Cro-Mag wrote:
Any and every bike park.....do you think Whistler pays 100,000 per km of any of their trails?
Apples to Oranges. It’s like being upset that the mom and pop corner store can’t charge the same prices as Walmart. Whistler operates on a completely different economy of scale. What about on the trail organization level where incomes are more limited and projects are much more intermittent?

Cro-Mag wrote:
I'm sure the 6 or 7 jumps could have been done with the money that was spent.
11 jumps that were running amazing last time I rode it. You keep demonstrating how little you know about reality



Cro-Mag wrote:
You have the mentality of today, let's all be inclusive and diverse and love everything but don't say anything against the status quo. Poking the fire has and will always be something I continue to do. People need discussion from all angles.
That’s a load of crap. Not every idea is a good idea, not everything should be loved. There’s more bad ideas out there than good ideas, difference’s of opinion are important for improving how things get done. Where you lose all credibility is you that you love to just throw shit at every wall and see what sticks while not being able to admit that anyone else’s idea may be better than yours.

I have opinions on things that could be done out on the trails if I were in charge, but reality is that there are other people putting in far more time and effort into this than I am, so I’m willing to say their opinion is more valuable than mine.



Cro-Mag wrote:
The best thing for MMBTS to do would be to use the nearly 1 million dollars they have squandered over the years to buy machinery. With all the money they have acquired over the years an excavator could be sitting on the hill and working all year. They could rent this machine out to other groups and this asset would continue to bring in $$ to pay the people who are operating the machine/s).

That’s actually a really interesting idea, I can agree would be worth looking at, more of this and less trolling garbage from would be great.

As I've already said, I'll stop feeding the troll now.

Posted: Jul 2, 2020 at 15:20 Quote
[Quote="Cro-Mag"]
SpecializedFTW wrote:
Cro-Mag wrote:

As for your cost per meter discussion.......choose whoever you want and pay crazy money for some berms and jumps. The best thing for MMBTS to do would be to use the nearly 1 million dollars they have squandered over the years to buy machinery. With all the money they have acquired over the years an excavator could be sitting on the hill and working all year. They could rent this machine out to other groups and this asset would continue to bring in $$ to pay the people who are operating the machine/s).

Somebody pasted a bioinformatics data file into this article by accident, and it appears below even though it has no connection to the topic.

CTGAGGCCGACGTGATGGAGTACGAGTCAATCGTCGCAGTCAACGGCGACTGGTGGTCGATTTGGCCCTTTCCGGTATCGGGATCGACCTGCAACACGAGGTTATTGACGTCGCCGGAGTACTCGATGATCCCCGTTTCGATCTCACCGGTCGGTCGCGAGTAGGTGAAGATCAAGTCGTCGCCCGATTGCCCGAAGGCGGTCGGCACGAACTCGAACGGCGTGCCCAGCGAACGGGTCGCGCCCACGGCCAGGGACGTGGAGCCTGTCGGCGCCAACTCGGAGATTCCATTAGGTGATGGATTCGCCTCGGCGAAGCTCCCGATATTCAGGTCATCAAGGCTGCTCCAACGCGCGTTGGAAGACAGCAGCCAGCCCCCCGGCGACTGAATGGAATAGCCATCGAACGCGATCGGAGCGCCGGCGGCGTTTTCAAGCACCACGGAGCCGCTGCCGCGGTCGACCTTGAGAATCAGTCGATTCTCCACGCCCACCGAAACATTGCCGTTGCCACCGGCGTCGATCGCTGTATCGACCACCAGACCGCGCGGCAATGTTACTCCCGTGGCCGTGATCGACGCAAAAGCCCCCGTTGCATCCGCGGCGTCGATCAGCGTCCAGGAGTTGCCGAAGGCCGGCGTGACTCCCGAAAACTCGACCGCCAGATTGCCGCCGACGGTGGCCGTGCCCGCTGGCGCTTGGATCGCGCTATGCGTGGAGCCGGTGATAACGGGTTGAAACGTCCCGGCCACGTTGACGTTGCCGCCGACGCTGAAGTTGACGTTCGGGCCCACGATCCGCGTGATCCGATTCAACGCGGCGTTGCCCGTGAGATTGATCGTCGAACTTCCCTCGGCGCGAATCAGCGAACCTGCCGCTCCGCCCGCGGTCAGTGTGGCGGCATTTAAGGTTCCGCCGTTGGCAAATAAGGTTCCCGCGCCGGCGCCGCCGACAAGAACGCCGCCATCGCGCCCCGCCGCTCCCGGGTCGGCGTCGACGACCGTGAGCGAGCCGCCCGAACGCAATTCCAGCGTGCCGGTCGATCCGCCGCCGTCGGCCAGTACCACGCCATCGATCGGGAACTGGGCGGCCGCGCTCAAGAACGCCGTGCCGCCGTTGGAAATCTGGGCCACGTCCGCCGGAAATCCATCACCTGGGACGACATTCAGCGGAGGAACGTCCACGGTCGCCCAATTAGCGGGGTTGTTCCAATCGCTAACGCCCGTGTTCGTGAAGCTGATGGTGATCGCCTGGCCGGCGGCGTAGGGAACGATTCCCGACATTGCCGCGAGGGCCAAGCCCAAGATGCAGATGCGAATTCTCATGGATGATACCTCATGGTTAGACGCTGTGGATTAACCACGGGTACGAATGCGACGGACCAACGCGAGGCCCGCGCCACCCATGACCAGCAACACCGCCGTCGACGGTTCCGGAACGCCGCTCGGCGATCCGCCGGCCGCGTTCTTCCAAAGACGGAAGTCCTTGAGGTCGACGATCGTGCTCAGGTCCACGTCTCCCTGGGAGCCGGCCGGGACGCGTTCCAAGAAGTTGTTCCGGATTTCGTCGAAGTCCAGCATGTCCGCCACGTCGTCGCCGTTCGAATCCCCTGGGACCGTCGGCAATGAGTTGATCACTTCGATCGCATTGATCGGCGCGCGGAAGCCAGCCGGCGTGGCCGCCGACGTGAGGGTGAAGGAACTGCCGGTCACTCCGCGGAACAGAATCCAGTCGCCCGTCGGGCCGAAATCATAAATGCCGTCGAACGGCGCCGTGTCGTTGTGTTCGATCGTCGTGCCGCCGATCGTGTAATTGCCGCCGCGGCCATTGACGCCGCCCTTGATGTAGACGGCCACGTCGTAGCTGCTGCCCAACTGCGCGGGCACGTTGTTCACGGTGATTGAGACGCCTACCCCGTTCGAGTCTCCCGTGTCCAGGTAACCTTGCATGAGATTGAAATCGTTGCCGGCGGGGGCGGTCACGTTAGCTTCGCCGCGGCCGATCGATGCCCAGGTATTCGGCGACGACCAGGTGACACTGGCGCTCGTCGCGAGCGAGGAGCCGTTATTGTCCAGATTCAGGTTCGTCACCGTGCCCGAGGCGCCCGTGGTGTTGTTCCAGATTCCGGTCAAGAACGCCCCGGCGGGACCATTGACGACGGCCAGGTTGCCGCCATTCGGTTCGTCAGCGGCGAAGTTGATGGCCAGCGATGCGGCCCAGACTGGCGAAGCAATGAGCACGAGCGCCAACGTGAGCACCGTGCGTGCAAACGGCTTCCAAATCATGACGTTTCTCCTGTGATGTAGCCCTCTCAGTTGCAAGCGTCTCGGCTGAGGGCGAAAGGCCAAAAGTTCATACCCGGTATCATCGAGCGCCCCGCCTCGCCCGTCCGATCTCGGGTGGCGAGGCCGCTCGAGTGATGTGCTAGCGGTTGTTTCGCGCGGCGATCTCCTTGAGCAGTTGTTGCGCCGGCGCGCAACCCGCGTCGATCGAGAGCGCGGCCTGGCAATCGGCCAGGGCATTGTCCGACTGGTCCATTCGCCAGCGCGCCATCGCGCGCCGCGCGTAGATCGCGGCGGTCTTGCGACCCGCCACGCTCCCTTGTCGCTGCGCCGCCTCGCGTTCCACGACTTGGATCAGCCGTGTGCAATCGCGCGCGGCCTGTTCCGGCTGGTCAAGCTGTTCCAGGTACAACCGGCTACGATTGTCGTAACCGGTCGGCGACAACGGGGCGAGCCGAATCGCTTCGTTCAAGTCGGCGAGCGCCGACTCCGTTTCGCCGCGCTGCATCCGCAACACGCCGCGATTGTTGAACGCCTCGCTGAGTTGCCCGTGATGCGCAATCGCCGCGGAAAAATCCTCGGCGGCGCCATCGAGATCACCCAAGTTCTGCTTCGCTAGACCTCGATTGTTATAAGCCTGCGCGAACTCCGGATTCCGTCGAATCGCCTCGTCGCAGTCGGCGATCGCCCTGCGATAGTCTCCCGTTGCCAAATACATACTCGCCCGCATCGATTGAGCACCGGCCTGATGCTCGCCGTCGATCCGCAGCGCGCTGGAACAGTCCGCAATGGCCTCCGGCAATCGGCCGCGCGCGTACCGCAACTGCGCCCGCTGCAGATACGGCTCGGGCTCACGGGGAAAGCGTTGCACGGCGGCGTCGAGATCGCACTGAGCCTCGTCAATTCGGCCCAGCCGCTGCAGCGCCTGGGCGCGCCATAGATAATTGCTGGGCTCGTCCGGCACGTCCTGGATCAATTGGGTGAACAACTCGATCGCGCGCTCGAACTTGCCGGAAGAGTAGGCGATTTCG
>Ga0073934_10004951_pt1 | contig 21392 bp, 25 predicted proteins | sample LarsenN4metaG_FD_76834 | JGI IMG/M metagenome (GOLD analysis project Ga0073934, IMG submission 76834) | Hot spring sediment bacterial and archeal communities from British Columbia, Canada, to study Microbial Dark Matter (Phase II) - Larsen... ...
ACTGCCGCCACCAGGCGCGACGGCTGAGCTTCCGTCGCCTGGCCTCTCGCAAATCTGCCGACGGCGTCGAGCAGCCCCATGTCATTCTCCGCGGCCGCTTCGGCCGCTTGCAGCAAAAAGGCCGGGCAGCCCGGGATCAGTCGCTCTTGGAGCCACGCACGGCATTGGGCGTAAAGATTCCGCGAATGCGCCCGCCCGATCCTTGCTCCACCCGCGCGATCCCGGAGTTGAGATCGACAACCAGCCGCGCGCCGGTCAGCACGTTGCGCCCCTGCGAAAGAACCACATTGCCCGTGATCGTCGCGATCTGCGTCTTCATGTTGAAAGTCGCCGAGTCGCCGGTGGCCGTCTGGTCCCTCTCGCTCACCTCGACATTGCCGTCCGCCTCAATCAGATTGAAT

I will continue to live in my bubble and the ride trails that I have made across Alberta and BC and enjoy them with my friends and family. I'm glad you know where these secret trails are. You can pedal your bicycle to them anytime.

Just my opinions.......But then what do I know????

CM!

SpecializedFTW wrote:
defence of MMBTS (and other trail organizations that procure large amounts of money) buying mechanized equipment for trail building often ends up with a bunch of garbage trail and broken/unkept equipment. I agree with you that it would be ideal for trail organizations to buy their own equipment instead of hiring contractors to build trail but the reality is trail building, especially with machinery, requires skill which is often hard to come by for free. Equipment also requires upkeep and maintenance which I would suggest is beyond the capability of most trail organizations which are largely volunteer run. Now, if a trail organization had the expertise to run and maintain equipment of there own I think it’s foolish to not buy it.

Another thing certainly at play is legacy building. It’s a much bigger legacy to be the people who got a $100K (or whatever MMBTS jump trail will cost) built than to be the people who invested $100K in equipment to build future.

Your legacy idea is very short sighted. This is why there is no vision for building the future and mmbts just relies on one grant at a time to build a km or two at a time. Building a future involves training the members and creating sustainability of the community by empowering them to build the skill nessesary to take care of their trails themselves and not rely on outside moneys to come in year after year. Mmbts has lots of members who can operate and maintain equipment. The trail specialty piece is even there. The reality is people have decided it's easier to just seek grants and pay big bills rather than make the money they get access to go a lot further and build a solid foundation and future for the community and that's sad.

CM!

CM needs to pull his head out of that hole its in step away from the keyboard and spend some time in the trenches getting his hands dirty with the members of the community that have been taking care of and progressing the trails that he poaches.

MMBTS has a sustainable community, I have been fortunate to personally train hundreds of individuals over the last dozen years or so and MMBTS can outfit an army of builders with tools. Moose has been built inch by inch by the community!

Grant options have been way limited as of late and we haven't gotten more than 60G since 2014. MMBTS financials are transparent and available to any member and presented annually at our AGM. I wish we had close to a million in grants since MMBTS inception but its much closer to .25% of that. We are fortunate to have such a thriving rad society in MMBTS and we have big plans for the future!

The decisions on this new trail have been discussed thorougly by the executive that have the complete information and this has been a project many years in the making. Please disregard troll comments based on inaccurate assumptions and note that the door is always open for any readers to get involved and team up with MMBTS! Just reach out!

Posted: Jul 2, 2020 at 17:29 Quote
Keep managing those projects Danny. We will have to agree to disagree as always on trail matters. You can sell a man a fish and he can eat for a night or you can teach him to fish and he can feed his village for a lifetime.

CM!

Posted: Jul 2, 2020 at 19:16 Quote